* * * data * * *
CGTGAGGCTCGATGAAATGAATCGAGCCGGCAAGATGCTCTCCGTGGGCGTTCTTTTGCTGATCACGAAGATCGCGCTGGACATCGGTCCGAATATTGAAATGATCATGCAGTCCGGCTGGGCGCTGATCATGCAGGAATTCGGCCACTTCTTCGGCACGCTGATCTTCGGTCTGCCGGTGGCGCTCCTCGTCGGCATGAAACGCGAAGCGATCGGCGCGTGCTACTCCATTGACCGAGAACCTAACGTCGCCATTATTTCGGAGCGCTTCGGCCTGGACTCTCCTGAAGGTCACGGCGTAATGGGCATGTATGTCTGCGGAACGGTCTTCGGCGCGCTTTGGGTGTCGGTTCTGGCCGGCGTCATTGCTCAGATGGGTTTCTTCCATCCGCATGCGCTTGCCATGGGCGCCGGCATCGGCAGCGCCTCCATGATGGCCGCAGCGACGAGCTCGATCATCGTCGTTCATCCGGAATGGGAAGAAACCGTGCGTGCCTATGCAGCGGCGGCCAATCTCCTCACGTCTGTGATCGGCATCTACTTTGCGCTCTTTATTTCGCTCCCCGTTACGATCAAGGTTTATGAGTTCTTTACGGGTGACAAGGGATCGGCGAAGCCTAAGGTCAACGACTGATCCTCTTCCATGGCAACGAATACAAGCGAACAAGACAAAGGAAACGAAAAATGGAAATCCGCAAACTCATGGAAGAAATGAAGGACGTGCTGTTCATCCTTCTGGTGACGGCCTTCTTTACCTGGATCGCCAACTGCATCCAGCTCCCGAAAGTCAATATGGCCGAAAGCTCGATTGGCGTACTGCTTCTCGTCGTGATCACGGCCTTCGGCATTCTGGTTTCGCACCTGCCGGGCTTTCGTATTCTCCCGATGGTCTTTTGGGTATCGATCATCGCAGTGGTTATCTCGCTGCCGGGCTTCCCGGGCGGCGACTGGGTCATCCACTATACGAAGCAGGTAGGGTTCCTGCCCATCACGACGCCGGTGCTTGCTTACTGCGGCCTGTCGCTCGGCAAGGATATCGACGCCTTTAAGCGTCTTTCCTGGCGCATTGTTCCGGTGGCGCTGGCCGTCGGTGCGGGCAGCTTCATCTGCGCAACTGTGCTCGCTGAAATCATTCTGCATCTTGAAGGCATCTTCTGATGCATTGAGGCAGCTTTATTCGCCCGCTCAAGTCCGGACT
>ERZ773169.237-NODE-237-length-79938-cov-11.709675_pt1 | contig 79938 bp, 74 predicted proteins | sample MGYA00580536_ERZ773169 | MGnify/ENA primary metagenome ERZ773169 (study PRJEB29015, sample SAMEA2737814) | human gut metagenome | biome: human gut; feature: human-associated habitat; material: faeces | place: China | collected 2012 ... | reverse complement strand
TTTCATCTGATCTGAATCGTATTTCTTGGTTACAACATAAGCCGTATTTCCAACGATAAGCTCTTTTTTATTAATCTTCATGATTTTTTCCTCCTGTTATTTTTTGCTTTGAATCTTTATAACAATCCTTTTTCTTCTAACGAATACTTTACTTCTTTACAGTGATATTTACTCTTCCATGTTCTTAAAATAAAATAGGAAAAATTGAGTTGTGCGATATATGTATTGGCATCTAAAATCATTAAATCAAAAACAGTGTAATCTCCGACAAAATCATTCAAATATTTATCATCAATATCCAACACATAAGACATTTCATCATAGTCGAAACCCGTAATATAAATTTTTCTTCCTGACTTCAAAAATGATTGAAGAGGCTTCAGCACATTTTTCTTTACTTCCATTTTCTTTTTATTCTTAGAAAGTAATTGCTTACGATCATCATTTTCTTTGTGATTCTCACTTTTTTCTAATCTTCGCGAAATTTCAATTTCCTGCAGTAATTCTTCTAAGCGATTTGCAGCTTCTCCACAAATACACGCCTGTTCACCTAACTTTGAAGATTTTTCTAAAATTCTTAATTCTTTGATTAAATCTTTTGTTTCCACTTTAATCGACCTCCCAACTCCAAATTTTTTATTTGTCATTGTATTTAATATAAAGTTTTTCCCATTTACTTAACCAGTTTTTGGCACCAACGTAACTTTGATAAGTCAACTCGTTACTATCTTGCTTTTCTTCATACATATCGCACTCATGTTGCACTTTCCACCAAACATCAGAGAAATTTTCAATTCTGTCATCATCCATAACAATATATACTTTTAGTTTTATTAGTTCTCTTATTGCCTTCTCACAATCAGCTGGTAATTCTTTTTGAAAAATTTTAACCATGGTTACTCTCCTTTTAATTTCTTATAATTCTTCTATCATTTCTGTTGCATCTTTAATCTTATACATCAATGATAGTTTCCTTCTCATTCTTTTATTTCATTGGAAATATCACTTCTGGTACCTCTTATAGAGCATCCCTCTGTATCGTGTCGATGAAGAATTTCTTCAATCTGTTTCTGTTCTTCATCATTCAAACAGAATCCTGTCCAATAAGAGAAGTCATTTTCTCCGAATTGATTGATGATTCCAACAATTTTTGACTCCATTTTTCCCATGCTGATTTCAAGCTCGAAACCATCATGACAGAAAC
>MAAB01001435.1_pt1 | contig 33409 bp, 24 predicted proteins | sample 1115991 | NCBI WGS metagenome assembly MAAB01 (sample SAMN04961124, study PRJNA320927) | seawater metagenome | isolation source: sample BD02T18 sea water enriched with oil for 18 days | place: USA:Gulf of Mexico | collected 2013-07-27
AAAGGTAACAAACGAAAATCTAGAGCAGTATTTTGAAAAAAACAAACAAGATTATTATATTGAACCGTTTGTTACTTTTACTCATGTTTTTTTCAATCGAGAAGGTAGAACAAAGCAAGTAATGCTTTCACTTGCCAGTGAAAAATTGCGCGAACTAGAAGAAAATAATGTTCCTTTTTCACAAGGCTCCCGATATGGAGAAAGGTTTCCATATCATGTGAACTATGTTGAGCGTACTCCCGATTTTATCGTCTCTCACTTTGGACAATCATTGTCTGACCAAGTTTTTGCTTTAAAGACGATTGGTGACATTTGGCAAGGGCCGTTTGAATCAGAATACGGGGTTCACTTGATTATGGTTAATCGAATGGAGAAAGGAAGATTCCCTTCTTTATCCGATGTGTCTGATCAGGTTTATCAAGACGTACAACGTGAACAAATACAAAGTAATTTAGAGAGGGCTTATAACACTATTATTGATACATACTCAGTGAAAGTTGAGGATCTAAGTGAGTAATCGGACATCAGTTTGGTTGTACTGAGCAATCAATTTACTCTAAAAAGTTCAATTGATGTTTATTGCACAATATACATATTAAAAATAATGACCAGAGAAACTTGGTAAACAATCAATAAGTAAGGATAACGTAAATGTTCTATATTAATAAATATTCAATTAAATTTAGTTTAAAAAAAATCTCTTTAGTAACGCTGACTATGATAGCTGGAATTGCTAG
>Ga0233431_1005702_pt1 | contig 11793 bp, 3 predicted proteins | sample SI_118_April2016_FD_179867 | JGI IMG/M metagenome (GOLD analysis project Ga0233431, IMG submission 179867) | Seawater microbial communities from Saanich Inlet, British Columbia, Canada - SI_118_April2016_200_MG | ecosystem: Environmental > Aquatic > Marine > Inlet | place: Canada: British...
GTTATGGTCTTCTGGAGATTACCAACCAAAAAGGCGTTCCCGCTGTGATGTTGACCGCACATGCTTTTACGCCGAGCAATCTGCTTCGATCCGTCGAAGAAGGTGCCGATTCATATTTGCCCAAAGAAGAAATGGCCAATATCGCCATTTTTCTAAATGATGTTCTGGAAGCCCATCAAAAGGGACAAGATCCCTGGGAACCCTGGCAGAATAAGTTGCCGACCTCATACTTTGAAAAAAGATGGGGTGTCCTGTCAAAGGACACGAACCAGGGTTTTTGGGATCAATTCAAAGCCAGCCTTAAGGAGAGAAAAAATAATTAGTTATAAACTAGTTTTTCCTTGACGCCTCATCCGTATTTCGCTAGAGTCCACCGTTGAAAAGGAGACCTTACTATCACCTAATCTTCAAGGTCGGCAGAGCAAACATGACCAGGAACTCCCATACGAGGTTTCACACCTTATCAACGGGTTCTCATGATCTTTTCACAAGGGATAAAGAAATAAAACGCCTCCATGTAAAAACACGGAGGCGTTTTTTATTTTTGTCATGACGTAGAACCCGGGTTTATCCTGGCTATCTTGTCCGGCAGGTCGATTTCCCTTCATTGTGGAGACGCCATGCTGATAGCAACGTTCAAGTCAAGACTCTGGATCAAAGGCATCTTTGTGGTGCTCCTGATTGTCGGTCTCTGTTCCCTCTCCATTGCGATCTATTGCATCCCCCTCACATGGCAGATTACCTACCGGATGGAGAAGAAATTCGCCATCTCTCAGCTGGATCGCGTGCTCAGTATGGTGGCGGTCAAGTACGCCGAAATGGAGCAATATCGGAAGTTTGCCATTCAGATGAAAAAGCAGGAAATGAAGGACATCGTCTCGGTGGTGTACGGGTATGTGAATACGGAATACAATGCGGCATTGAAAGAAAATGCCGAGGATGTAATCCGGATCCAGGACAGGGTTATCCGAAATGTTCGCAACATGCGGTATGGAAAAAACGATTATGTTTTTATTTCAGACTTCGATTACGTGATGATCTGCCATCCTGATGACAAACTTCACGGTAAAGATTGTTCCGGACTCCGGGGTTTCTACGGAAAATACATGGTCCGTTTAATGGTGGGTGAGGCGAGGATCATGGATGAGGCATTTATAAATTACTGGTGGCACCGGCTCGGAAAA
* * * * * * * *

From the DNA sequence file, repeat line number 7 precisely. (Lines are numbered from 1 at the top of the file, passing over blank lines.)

GTTATGGTCTTCTGGAGATTACCAACCAAAAAGGCGTTCCCGCTGTGATGTTGACCGCACATGCTTTTACGCCGAGCAATCTGCTTCGATCCGTCGAAGAAGGTGCCGATTCATATTTGCCCAAAGAAGAAATGGCCAATATCGCCATTTTTCTAAATGATGTTCTGGAAGCCCATCAAAAGGGACAAGATCCCTGGGAACCCTGGCAGAATAAGTTGCCGACCTCATACTTTGAAAAAAGATGGGGTGTCCTGTCAAAGGACACGAACCAGGGTTTTTGGGATCAATTCAAAGCCAGCCTTAAGGAGAGAAAAAATAATTAGTTATAAACTAGTTTTTCCTTGACGCCTCATCCGTATTTCGCTAGAGTCCACCGTTGAAAAGGAGACCTTACTATCACCTAATCTTCAAGGTCGGCAGAGCAAACATGACCAGGAACTCCCATACGAGGTTTCACACCTTATCAACGGGTTCTCATGATCTTTTCACAAGGGATAAAGAAATAAAACGCCTCCATGTAAAAACACGGAGGCGTTTTTTATTTTTGTCATGACGTAGAACCCGGGTTTATCCTGGCTATCTTGTCCGGCAGGTCGATTTCCCTTCATTGTGGAGACGCCATGCTGATAGCAACGTTCAAGTCAAGACTCTGGATCAAAGGCATCTTTGTGGTGCTCCTGATTGTCGGTCTCTGTTCCCTCTCCATTGCGATCTATTGCATCCCCCTCACATGGCAGATTACCTACCGGATGGAGAAGAAATTCGCCATCTCTCAGCTGGATCGCGTGCTCAGTATGGTGGCGGTCAAGTACGCCGAAATGGAGCAATATCGGAAGTTTGCCATTCAGATGAAAAAGCAGGAAATGAAGGACATCGTCTCGGTGGTGTACGGGTATGTGAATACGGAATACAATGCGGCATTGAAAGAAAATGCCGAGGATGTAATCCGGATCCAGGACAGGGTTATCCGAAATGTTCGCAACATGCGGTATGGAAAAAACGATTATGTTTTTATTTCAGACTTCGATTACGTGATGATCTGCCATCCTGATGACAAACTTCACGGTAAAGATTGTTCCGGACTCCGGGGTTTCTACGGAAAATACATGGTCCGTTTAATGGTGGGTGAGGCGAGGATCATGGATGAGGCATTTATAAATTACTGGTGGCACCGGCTCGGAAAA